Clear Light of Day (1980)

by Anita Desai

Although it is set in India and traces changes during the country’s postindependence years, Clear Light of Day is a book with which anyone can identify who has ever felt hurt, resentment, or tension in a sibling relationship.

The Das siblings, two females and two males, had a strange, lonely childhood in Old Dehli. Their parents were distant and then prematurely dead; the aunt who moved in to help care for the autistic younger son, Baja, was an alcoholic who succumbed to the disease. Two of the siblings escaped: Raja married the daughter of their wealthy Muslim landlord and is a successful businessman living in Hyderabad. Tara married a diplomat and has lived all over and is now residing in America. Bim, the older sister, was the only one left to care for Baja.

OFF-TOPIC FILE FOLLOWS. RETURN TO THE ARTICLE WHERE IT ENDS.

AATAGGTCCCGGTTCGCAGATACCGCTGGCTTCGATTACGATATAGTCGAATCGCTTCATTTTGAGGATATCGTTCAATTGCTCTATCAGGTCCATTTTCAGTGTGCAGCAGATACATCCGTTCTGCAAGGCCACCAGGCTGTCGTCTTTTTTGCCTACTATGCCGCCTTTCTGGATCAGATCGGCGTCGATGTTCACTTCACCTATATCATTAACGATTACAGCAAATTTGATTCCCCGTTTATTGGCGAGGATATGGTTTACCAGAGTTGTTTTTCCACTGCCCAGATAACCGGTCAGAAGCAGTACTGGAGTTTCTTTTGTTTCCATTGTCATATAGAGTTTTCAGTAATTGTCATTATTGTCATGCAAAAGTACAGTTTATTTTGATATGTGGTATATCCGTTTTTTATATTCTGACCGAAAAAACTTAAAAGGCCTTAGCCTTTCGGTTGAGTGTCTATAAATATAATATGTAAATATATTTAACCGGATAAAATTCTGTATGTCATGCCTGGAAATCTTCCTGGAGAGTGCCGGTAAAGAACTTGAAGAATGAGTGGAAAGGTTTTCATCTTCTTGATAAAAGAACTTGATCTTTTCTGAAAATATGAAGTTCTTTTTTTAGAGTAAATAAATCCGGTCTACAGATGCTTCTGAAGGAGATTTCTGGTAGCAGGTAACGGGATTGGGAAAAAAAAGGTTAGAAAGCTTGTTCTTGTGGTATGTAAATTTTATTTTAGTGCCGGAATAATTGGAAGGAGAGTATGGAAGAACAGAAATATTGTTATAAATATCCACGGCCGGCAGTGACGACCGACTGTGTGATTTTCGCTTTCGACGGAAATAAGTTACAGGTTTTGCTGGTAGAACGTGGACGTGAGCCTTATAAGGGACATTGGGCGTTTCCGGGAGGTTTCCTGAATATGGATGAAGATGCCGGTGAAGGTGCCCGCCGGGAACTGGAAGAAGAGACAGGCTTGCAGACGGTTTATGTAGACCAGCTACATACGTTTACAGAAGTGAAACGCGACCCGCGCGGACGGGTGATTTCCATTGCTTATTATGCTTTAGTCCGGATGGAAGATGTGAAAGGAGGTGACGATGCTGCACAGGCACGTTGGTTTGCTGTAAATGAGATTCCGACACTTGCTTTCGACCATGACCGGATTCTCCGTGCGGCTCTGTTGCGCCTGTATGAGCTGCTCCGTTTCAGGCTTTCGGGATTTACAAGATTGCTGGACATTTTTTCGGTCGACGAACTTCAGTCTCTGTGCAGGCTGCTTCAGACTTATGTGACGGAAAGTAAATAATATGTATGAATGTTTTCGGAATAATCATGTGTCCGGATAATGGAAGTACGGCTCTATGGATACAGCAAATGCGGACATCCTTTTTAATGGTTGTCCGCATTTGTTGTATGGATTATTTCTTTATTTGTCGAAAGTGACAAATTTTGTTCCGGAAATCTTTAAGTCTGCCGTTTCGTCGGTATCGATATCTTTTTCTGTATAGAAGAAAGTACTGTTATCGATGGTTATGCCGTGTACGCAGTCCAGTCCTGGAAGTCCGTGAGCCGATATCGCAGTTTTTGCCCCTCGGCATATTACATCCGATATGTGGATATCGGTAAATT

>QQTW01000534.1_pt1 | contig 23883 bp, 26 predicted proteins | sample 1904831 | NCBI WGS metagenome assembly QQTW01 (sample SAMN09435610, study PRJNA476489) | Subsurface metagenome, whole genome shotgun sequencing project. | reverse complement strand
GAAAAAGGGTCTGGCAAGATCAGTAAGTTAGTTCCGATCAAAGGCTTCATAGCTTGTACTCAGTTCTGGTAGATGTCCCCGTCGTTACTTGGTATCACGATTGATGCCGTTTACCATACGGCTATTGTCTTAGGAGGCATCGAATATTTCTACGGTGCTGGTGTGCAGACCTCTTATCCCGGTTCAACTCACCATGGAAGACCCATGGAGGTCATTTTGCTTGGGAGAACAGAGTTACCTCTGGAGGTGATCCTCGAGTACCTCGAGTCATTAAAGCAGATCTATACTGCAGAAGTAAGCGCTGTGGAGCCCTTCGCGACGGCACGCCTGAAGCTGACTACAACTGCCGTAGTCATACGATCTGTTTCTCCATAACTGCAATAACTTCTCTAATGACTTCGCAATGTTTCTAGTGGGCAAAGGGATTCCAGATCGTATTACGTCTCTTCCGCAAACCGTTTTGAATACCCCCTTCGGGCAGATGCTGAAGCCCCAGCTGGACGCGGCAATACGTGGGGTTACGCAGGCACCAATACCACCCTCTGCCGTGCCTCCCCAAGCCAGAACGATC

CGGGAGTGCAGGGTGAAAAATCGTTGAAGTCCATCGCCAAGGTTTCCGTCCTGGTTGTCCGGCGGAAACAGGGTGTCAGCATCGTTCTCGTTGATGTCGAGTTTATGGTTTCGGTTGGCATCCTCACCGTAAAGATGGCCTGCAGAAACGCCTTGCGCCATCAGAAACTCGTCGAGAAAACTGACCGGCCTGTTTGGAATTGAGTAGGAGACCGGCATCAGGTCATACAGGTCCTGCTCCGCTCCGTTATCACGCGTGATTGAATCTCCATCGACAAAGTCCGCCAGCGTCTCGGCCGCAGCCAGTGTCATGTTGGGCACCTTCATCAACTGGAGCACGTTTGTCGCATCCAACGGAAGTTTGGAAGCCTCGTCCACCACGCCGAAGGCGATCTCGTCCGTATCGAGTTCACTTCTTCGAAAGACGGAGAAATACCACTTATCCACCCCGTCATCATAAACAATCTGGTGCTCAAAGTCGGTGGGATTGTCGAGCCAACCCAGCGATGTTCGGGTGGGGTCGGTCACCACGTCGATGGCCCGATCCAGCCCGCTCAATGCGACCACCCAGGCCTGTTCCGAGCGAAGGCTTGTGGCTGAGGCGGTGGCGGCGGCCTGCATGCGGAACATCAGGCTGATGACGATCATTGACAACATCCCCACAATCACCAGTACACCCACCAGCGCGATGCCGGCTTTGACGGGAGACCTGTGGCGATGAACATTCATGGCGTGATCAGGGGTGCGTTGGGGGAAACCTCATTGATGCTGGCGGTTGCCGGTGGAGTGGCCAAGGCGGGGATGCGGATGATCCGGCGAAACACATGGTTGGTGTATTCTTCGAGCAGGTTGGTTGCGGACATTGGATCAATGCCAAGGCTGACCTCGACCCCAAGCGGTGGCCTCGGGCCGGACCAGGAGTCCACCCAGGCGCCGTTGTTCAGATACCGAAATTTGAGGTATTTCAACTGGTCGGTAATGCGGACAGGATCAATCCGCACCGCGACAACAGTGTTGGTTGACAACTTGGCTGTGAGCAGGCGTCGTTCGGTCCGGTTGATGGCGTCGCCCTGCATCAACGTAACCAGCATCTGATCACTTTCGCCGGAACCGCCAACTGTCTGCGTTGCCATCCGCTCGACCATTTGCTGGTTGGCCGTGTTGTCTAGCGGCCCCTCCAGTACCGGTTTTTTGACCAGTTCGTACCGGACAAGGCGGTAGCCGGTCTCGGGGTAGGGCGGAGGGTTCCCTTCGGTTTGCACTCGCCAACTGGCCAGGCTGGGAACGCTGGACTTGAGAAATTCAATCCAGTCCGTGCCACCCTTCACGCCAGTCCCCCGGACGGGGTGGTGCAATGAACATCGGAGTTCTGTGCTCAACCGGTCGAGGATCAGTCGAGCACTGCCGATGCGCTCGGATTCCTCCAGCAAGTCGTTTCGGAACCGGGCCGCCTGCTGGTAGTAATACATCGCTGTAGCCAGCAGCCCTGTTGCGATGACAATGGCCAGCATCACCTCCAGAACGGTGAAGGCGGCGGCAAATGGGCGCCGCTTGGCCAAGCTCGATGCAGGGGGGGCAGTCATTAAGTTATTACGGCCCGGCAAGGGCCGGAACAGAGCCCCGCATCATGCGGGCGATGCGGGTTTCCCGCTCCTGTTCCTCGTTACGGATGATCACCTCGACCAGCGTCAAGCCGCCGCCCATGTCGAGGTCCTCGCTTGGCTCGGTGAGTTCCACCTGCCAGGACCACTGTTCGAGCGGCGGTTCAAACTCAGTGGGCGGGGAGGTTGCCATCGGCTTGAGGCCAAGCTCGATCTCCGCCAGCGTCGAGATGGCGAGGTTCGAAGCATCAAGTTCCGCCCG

The book opens with Tara’s returning to the old family home to visit Bim and Baja on her way to the wedding of Raja’s daughter. Old memories return, along with old tensions. Although she has made a career as a teacher, Bim is dissatisfied and feels cheated. She hasn’t spoken to Raja in years over a letter in which she felt he insulted her, and she refuses to attend his daughter’s wedding. Bim’s anger builds until an eruption brings her to a profound realization about the unbreakability of the family bond.

Anita Desai writes with a quiet, introspective style that rewards close attention. The daughter of an Indian father and a German mother, she spent much of her early life in New Dehli. Although she now lives and teaches in the United States, she sets her fiction in India.


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